How to Use Markup Features for Easier Revisions: Tuesday Tips With Frank

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Markup Features in AutoCAD Feature

The way we communicate changes and revisions has evolved in recent years. For most of my years using AutoCAD, it was a manual process. We conveniently called it “red to black.” Someone (an architect, engineer, or drafting checker…) would use colored pencils to mark up a drawing, then send it back to you to incorporate the changes. A red pencil would be used, so we turned the red markups into proper black linework when we got it back. Red to black – get it? Many offices had an entire color-coded system in place…good times!

But the world is moving on. These manual systems are migrating into electronic markups and quickly evolving along the way. Initially, we could export our designs and drawings into a DWF (or DWFx) format, open them in Design Review, use the electronic markup tools there, save it, and import it back into AutoCAD. Lather, rinse, and repeat. Even with this new methodology, it was slow to take over. Colored pencils still ruled the world of markups. There had to be a better way…

Markup Import

AutoCAD 2023 debuted some fabulous new features that changed many minds about electronic markups. (Side note: There are new updates for markups in AutoCAD 2024 as well! More on that in a minute.)

The first of these is called Markup Import. First of all, it’s more flexible regarding what kinds of files you can use. You can markup your file in PDF, PNG, or JPG formats.

Markup Import places a marked-up version of your drawing on top of the original file to make it easier to view and incorporate changes. You can bring in a PDF markup with text and notes, which will overlay the file on top of the original. It uses machine learning to correctly identify the markups and place them exactly on top of your original! You can also adjust it as necessary.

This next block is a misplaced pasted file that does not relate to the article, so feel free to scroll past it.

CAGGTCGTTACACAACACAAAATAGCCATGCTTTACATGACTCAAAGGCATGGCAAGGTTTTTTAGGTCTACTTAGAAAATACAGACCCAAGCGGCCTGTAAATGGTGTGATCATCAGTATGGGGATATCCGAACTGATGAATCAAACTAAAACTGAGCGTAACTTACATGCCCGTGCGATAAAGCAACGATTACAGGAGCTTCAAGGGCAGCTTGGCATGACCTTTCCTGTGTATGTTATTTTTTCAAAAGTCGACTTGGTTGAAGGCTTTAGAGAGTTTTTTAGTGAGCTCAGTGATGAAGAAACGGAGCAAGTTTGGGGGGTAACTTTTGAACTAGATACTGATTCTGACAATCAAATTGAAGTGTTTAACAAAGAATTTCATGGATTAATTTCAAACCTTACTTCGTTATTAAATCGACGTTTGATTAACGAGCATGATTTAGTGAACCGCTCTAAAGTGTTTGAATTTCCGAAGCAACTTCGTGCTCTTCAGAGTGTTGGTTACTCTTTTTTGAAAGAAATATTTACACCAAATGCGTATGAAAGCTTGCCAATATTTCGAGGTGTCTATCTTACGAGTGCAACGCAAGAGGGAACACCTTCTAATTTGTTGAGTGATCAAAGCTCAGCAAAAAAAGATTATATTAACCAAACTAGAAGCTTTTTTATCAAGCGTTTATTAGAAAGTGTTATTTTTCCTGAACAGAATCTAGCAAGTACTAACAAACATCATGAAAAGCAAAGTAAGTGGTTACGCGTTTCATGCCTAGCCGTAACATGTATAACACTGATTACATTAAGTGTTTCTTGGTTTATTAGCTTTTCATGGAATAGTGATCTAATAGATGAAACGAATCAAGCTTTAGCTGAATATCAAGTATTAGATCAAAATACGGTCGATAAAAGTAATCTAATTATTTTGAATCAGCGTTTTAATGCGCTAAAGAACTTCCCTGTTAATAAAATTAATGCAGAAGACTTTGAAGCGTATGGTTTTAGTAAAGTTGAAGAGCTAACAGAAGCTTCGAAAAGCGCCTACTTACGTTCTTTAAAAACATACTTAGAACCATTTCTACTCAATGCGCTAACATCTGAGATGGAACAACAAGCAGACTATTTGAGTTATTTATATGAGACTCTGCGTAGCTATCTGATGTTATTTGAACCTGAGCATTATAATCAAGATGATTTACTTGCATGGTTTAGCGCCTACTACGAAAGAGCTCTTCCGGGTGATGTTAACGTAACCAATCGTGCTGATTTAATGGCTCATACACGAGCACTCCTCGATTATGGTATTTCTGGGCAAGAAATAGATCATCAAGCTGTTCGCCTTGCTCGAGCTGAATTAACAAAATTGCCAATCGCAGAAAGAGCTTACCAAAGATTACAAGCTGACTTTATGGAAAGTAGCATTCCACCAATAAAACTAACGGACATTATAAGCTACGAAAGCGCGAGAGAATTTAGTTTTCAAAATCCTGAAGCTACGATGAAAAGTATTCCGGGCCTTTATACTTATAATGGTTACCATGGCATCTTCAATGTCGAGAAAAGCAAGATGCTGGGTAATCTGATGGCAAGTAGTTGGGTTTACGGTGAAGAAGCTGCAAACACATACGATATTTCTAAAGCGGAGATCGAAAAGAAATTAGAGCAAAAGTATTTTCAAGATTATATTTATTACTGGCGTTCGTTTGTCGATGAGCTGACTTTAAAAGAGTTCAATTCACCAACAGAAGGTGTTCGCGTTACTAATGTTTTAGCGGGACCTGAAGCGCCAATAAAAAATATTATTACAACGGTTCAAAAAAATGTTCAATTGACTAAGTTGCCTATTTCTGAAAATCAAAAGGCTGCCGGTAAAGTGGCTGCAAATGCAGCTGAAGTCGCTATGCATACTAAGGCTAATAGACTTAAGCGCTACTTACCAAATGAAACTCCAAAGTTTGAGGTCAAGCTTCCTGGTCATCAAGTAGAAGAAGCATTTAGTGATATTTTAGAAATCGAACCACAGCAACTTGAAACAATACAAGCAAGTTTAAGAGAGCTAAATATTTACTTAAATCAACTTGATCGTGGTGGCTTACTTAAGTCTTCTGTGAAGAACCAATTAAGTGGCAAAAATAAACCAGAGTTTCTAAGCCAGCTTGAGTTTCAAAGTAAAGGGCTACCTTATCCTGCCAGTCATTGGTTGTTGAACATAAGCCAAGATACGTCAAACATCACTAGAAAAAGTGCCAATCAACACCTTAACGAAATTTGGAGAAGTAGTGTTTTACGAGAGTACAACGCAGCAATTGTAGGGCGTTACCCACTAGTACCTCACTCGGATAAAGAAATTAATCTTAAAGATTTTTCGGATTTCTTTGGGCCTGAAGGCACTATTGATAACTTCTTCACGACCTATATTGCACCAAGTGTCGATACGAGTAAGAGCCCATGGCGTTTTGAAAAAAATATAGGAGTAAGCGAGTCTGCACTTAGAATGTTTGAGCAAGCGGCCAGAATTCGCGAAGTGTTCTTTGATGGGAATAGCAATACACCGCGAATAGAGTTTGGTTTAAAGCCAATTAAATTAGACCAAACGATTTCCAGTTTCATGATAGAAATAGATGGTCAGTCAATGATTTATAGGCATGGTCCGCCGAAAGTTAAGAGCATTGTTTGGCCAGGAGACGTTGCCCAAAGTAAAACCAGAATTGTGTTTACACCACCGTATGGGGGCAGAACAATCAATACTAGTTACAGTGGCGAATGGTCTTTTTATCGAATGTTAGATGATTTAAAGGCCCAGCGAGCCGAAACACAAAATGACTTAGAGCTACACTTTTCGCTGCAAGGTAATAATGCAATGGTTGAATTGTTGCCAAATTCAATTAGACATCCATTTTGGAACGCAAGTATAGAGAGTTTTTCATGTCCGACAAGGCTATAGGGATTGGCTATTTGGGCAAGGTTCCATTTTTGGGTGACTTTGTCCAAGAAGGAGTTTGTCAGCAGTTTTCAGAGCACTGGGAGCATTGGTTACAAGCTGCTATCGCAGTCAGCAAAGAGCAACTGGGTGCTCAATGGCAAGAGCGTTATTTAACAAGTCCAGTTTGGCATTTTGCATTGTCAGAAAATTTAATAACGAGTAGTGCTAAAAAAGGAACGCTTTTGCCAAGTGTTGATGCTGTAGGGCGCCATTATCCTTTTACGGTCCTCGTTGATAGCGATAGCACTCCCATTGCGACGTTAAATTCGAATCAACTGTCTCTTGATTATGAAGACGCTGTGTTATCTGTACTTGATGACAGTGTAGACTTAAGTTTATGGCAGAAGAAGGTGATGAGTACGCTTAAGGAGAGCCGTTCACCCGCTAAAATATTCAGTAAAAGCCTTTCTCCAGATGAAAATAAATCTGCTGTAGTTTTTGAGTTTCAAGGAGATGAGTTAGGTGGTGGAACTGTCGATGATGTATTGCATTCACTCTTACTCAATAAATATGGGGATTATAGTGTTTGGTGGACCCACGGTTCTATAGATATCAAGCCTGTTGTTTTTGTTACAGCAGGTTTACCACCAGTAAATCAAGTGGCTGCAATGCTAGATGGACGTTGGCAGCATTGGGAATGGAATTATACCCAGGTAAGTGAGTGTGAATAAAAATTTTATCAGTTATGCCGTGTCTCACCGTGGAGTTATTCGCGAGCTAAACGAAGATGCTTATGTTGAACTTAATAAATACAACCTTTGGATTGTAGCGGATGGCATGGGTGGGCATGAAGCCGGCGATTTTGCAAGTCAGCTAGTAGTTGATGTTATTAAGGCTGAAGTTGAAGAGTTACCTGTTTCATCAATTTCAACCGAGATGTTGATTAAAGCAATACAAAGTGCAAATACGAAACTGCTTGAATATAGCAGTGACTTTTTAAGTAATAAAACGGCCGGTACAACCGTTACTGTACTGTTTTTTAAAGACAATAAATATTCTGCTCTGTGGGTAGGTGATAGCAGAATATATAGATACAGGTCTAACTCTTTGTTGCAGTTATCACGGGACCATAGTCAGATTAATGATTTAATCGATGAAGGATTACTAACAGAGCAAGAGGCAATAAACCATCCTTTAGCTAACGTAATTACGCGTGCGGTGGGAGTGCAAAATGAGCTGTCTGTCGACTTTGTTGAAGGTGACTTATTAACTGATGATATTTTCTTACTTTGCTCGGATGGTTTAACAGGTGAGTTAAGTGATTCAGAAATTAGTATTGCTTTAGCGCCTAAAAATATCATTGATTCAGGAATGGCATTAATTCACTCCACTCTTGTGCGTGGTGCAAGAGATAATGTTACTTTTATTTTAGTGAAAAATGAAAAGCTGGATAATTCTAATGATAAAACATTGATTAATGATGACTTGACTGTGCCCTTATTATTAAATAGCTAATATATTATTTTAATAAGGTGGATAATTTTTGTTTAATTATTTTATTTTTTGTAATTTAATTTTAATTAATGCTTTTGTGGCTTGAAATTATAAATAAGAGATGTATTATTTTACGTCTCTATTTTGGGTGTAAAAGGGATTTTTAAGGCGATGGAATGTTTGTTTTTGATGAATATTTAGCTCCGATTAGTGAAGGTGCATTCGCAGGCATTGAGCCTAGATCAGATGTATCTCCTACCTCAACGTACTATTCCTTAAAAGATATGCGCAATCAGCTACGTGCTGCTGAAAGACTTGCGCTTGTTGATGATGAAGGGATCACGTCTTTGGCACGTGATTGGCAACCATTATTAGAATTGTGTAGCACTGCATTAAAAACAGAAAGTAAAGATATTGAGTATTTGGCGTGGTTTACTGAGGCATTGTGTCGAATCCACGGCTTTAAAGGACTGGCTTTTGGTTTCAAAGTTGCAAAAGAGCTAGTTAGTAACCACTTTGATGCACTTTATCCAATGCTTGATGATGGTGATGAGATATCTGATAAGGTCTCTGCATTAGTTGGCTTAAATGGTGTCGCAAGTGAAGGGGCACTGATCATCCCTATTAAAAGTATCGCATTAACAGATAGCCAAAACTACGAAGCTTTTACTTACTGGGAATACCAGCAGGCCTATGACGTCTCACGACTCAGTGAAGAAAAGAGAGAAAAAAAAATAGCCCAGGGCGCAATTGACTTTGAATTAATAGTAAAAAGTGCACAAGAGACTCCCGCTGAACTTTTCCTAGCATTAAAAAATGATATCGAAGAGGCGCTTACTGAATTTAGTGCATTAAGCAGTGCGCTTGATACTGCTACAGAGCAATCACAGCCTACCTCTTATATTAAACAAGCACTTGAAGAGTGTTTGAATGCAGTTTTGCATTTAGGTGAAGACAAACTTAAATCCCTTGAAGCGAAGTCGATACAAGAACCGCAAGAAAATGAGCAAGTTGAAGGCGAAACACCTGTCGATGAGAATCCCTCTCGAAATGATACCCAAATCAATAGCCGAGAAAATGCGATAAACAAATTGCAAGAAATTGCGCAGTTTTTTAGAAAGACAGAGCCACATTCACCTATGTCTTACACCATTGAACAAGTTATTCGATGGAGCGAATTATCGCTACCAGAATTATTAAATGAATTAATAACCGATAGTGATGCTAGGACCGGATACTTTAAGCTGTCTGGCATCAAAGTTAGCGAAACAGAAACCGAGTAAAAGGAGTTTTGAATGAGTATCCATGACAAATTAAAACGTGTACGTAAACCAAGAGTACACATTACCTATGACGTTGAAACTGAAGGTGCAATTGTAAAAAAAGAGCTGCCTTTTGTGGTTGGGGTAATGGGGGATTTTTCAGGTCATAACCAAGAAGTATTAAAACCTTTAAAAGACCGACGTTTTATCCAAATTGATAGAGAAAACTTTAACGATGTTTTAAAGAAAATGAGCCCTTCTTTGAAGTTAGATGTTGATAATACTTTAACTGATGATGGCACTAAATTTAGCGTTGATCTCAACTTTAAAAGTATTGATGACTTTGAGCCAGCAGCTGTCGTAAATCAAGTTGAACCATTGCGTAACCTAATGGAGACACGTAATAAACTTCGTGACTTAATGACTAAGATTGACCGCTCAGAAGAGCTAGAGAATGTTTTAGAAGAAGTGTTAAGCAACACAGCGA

Markup Import in AutoCAD gif

This is usually where I’d say something like, “How awesome is that?” But if you have a printed version of your drawing that contains hand-written revision notes, you can take a photograph of the printed version and then import that also!

Markup Assist

Let’s face it. Sometimes you need a little help. Maybe the person doing the markup secretly yearns to be a doctor and has developed the handwriting to go along with it, and Markup Import just can’t figure it out. That’s OK. Enter its awesome wingman, Markup Assist.

Markup Assist in AutoCAD 2023

It automatically identifies markups and allows you to insert them as an MTEXT, MLEADER, or REVCLOUD object. And, if it gets the wannabe-doctor text wrong, you can edit it before inserting it (or just copy it to the clipboard). Of course, it also works on very well-written (or electronic) text.

New Updates in AutoCAD 2024

Now, AutoCAD 2024 helps make your cross-platform markup workflows faster through expanded machine learning capabilities and essential experience improvements. You can share and annotate your drawings safely and securely across desktop, web, or mobile devices. With Markup Import, incorporate feedback from a PDF or printed paper and automate drafting changes to your drawings. With enhanced Markup Assist, you can now update existing drawing text and automatically fade the markups you have addressed. AutoCAD uses machine learning to detect certain instructions in the markup text enabling shortcuts to commands like “MOVE,” “COPY,” or “ERASE.”

Enter a New World of Markups

How’s that for some incredible new markup tools? Oh, I know there will still be those who stand by their mantra of keeping their colored pencils until they’re taken from their cold, dead hands. But, for those of us who enjoy and benefit from emerging technology, it’s worth reconsidering your markup workflow to take advantage of Markup Insert and its trusty sidekick, Markup Assist.

More Tuesday Tips

Check out our whole Tuesday Tips series for ideas on how to make AutoCAD work for you. Do you have any favorite AutoCAD tips? Tell us in the comments!



Frank Mayfield

Frank has worked in various design and CAD Management roles with AutoCAD and Autodesk software since 1986 (v2.62). He is currently a Design Technology Consultant in Tulsa, OK. He also serves as Vice President on the AUGI Board of Directors and is a member of numerous Autodesk user panels. As a top-rated mentor for trial users of AutoCAD 2018 and AutoCAD LT 2018, he has provided live, real-time guidance and support for over 2,500 new users in more than 50 countries worldwide. He currently serves on the AUGI Board of Directors and is a member of numerous Autodesk user panels.

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